"The real news is bad news." -- Marshall McLuhan
If the media (medium) is the message, God help us all these days.
As McLuhan writes in
The Gutenberg Galaxy: The Making of Typographic Man
, communication platforms of all types (print, Internet, television, etc.) exert a gravitational effect on cognition and in the formation of opinion (on the human sensorium).
Throughout yesterday, media commentators and guests (on multiple occasions) expressed the view that the American consumer was growing accustomed to $120 oil. ("Getting used to it" was the most frequently used term.) Ergo, the doubling in the price of certain energy product prices over the last year would have little consequence or threat to the markets and on the world's economies.
From my perch, the world's equity markets will require stable to lower energy and commodity prices in order to launch a new advance. Thus far, slowing U.S. and European economic growth have failed to affect these prices, but cost push and demand pull inflation will no doubt contribute to a lengthier (and possibly deeper) economic slowdown.
The best outcome would be, coincident with disappointing European economic news, an ECB rate cut, which could lift our currency and depress the price of crude oil. The most painful way toward lower energy prices would be a more substantial global recession.
No doubt many of the same commentators who stated the case that investors are "getting used to" the high price of oil, also made some of the following (erroneous) statements over the last few years -- clichés that are used so often that investors run the risk of becoming anesthetized to their possible effects:
- Home prices will never fall (said repeatedly two years ago). Look out above, home prices are falling.
- Don't fight the Fed (said repeatedly over the last several decades). Sometimes, like in the last nine months, it does pay to fight the Fed.
- The cash on the sidelines will provide fuel to a new bull market leg (always said). There is always tons of cash on the sidelines.
- Citigroup (C) - Get Report, at $53/share, is inexpensive at only 12x earnings (said last year repeatedly). Last sale? $26. Res ipsa loquitur.
- Bank stocks and government-sponsored agency stocks have strong dividend support (said last year repeatedly). Bank dividends have been slashed throughout the year -- Fannie Mae (FNM) just cut its dividend this morning.
- The housing and credit crises are over (said frequently recently). The housing depression and the seized-up credit markets remain problematic.
- As night follows day, the financial writedowns will become financial writeups over the course of time (said with regularity recently). As my Grandma Koufax would say, "Dougie, we shall see what we shall see."
- Buy stocks in the long run (always said). Stock markets have historically gone through decade-long periods with no price appreciation.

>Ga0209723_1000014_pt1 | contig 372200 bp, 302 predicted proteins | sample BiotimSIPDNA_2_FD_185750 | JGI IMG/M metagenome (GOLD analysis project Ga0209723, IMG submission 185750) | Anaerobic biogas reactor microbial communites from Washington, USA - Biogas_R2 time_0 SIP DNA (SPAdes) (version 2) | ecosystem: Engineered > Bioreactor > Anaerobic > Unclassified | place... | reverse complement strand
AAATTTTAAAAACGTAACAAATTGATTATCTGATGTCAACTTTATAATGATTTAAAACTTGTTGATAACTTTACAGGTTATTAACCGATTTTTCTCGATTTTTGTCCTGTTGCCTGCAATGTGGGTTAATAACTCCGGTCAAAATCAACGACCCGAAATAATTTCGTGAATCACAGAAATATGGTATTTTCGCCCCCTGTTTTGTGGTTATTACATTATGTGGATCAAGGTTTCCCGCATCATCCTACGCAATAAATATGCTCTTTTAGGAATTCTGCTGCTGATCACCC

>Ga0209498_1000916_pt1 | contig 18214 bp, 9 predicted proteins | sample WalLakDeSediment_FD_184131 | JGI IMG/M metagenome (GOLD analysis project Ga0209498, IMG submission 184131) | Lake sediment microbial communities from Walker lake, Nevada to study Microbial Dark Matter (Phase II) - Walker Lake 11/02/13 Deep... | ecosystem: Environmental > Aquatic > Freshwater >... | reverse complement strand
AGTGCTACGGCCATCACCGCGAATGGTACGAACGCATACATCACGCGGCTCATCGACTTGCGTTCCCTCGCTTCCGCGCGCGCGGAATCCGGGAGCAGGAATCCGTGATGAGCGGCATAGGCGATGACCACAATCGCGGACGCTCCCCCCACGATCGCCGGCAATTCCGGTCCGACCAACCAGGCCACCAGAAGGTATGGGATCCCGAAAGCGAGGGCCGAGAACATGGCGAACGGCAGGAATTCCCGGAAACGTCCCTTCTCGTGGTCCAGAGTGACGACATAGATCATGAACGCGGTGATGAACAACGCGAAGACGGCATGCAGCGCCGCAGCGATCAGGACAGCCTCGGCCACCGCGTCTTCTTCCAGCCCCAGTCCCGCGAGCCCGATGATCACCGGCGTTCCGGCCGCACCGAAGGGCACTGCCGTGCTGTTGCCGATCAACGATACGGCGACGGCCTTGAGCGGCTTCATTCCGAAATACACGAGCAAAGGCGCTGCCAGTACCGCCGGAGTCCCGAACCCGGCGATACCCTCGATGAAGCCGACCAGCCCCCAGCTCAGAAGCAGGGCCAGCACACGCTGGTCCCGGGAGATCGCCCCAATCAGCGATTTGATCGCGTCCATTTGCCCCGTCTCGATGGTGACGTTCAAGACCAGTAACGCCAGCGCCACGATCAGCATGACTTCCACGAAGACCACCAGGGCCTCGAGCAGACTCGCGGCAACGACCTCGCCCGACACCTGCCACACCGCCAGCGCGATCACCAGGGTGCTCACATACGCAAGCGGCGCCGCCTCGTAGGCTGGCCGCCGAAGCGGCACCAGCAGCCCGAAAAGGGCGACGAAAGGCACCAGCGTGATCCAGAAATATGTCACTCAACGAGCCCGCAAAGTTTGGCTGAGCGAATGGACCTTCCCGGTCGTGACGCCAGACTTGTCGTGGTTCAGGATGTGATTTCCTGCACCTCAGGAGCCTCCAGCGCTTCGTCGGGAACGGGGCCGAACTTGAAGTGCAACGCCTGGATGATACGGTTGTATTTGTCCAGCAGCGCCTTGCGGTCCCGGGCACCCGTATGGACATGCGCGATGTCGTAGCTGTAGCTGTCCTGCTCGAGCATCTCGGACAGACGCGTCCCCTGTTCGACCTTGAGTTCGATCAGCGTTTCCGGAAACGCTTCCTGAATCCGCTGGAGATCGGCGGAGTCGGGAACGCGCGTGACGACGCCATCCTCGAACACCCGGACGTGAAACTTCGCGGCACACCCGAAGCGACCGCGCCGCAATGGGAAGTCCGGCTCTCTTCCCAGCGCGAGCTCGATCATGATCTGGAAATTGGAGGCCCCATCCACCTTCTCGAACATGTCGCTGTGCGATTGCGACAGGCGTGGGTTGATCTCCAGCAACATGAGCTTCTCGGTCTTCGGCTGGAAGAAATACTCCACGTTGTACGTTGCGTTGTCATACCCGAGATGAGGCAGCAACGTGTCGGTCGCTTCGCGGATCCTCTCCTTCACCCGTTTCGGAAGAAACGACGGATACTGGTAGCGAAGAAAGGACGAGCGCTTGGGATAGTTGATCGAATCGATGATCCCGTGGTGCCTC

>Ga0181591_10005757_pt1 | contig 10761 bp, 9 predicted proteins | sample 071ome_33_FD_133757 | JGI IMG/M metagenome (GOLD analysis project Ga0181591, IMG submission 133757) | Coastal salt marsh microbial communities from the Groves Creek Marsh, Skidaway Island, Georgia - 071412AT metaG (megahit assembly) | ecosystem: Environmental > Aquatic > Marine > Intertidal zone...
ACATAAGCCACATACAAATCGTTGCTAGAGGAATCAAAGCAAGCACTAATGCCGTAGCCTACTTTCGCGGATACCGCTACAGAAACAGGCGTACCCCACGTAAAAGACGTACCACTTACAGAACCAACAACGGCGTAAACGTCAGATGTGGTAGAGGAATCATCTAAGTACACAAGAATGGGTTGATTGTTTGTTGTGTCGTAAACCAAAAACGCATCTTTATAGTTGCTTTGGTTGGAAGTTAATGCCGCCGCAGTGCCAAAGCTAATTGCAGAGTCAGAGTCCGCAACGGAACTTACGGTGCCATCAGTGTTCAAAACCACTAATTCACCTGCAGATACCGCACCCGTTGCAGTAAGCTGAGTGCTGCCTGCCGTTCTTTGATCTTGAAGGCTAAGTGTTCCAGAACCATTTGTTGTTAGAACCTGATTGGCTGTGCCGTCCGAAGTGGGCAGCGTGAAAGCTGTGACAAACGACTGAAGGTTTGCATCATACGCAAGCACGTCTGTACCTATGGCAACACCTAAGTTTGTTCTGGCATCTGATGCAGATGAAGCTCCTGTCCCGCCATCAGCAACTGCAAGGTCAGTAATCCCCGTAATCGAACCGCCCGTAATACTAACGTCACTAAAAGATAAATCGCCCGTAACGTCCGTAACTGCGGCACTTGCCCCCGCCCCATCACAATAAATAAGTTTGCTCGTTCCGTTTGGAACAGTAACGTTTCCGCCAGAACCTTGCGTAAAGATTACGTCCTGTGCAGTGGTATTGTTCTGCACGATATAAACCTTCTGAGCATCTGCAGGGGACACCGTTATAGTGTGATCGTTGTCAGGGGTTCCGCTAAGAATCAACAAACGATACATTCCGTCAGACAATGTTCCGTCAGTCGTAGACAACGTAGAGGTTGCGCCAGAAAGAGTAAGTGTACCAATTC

I often hold to the polar opposite views of some of my best friends, including Sir Larry Kudlow and Jim Cramer, but I think they agree, as William Blake wrote, "Opposition is true friendship."
Yesterday, Joe Kernen, who is generally fair and even keeled to me, launched some rather bitter personal remarks about me and toward short sellers on
"Squawk Box." (Jim "El Capitan" Cramer defended me.) I will take the high road, but Joe's remarks made it clear that some members of the media believe that contrarian and/or non-bullish thought (no matter how well reasoned) has no (or has only a limited) place on the air. Skepticism is all too often deflected by an ad hominem attack, which is unrelated to the naysayer's actual reasoning and logic.
Indeed, at times, it seems as though many in the media believe that it is the media's political, economic and stock market views, not the content they carry, that should be the focus of what is delivered to viewers. How else to explain the predominance of bullish commentators and the absence of contrarians or skeptics in the media these days and, for that matter, most all days?
In a recent
, I amplified some of the above thoughts and suggested six questions that every host on
Fox Business Network
might ask the money managers they interview in order to get a proper perspective and explanation of their views. (Importantly, these questions should apply to both bulls and bears):
- 1. What is your investment mandate?
2. Do you have the flexibility to raise or reduce the cash component of your portfolio? Can you go short? Can you use margin?
3. What was your cash position two years ago, what was your cash position one year ago, and what is your cash position today? And why were your cash positions at those levels?
4. If you are bullish now, have you ever been bearish? If you are bearish now, have you ever been bullish?
5. How have the deteriorating/improving economic conditions and worsening/ improving profit picture affected your market and economic views?
6. What change in conditions from current expectations would lead to a further change in your market views?
As McLuhan related in
, "There can only be disaster arising from unawareness of the casualties and effects inherent in our technologies."
At the time of publication, Kass and/or his funds were long Citigroup and short Fannie Mae, although holdings can change at any time.
Doug Kass is founder and president of Seabreeze Partners Management, Inc., and the general partner and investment manager of Seabreeze Partners Short LP and Seabreeze Partners Short Offshore Fund, Ltd.